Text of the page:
Estimates put together by the Harvard (University) Joint Center for Housing Studies show that mortgage payments, as a percentage of household income, have stayed relatively flat for the past 30 years. The exception was in the late 1970s and early 80s.

On average, U.S. homeowners are paying about 22 percent of their incomes, before taxes, on mortgage costs. In 1981, homeowners were paying about 35 percent of their incomes, before taxes, on mortgage costs.

"People are not being tapped out by mortgage payments," Eppli said. "Don’t tell me they’re being tapped out. This says they could be paying a lot more. They’re near the 28- or 29-year averages."

Sadoff said increasing minority homeownership by immigrants in the United States could help prevent the number of home sales from falling, but may not be enough to prevent the bubble from bursting.

"There are 1.4 million new households per year," he said. "It’s definitely an offset. But it will only be an offset to a point."

Sadoff and Eppli agree that the rapid increase in home ownership was driven by new technology and the development of innovative mortgage products. While some of these products have helped people with less-than-perfect credit become homeowners, Sadoff said some of them pose risks in a down market.

Many homeowners in markets where housing prices has increased rapidly have used adjustable rate mortgages and interest-only mortgages, and Sadoff said those homeowners could be hurt most by a bursting bubble.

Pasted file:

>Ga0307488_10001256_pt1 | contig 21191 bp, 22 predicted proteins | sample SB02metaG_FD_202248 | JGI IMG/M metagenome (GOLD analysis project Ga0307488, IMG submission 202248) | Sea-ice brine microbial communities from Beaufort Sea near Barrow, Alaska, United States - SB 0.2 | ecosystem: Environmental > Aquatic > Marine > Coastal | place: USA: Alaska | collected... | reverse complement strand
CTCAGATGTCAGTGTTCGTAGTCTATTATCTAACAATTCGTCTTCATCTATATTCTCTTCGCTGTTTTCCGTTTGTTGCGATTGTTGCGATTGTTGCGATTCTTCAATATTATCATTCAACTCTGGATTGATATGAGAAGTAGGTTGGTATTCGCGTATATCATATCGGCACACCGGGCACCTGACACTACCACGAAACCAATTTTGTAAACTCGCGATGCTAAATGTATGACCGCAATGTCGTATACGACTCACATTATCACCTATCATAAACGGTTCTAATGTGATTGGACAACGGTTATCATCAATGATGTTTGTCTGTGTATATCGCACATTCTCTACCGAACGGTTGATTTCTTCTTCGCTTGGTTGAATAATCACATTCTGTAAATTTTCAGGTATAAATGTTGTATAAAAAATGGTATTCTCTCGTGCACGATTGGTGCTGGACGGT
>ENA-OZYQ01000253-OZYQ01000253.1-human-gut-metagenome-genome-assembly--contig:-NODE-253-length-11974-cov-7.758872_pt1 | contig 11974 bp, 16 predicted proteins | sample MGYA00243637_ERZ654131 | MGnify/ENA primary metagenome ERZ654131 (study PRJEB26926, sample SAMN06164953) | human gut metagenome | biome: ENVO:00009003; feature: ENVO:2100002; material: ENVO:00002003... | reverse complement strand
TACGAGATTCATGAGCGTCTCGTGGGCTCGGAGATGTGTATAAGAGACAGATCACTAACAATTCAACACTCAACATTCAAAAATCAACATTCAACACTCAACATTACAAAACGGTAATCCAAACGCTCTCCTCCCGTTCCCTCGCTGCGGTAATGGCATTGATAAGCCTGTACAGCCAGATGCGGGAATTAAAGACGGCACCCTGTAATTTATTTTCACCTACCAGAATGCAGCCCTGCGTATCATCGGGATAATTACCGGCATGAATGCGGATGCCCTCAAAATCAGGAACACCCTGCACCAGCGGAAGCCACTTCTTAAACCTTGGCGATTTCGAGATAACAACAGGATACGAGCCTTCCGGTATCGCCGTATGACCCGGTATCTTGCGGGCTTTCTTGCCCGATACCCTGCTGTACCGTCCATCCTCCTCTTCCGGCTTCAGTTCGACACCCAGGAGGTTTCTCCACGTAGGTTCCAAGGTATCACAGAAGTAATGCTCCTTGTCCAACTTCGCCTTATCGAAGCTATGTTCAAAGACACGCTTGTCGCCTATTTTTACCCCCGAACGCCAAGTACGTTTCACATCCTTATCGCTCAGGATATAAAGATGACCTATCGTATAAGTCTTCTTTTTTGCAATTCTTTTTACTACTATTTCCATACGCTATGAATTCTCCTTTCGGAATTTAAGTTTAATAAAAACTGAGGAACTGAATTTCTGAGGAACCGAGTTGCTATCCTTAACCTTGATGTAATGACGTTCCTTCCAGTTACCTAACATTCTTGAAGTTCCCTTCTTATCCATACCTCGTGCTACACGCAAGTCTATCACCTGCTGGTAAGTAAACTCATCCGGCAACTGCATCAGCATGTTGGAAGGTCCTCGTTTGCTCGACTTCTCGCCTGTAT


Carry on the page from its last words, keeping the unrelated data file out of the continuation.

Even if the housing market just cools a bit, those homeowners could be hurt by rising interest rates, he said. If that occurs, they may have difficulty making their house payments.

"If you put 20 percent down on your home and never cashed out, you probably won’t be hurt," Sadoff said. "But if you cashed out your equity fully, the banks could come calling … Even if there are five years of adjusting up, there could be a lot of consumers out there having trouble making payments. And the banks have left themselves very exposed. It could back up into the banking system."

Sadoff said the Fed could raise rates to about 5 percent before it starts to slow the economy. If rates were raised that high, he said the economy would likely buckle because of energy costs, slowed housing sales and the higher rates.

Some people who have become over-extended and are looking to sell their homes could be further hurt economically because their homes will stay on the market longer in a down market, Sadoff said. That could make a post-bubble crash in the residential real estate market more difficult to recover from than the tech stock bubble of the 1990s, Sadoff said.

"With a house, there’s a lot more money in the sale," he said. "It’s not quickly traded away or sold. The scary thought about the housing market is that it’s not liquid."

The first indicator that the real estate bubble is bursting will be a national slowing of home sales, Sadoff said.

"The growth rate will come down, and it will take longer to sell homes," he said. "Sellers will see slightly lower prices from what they thought they would get. This could take months to years."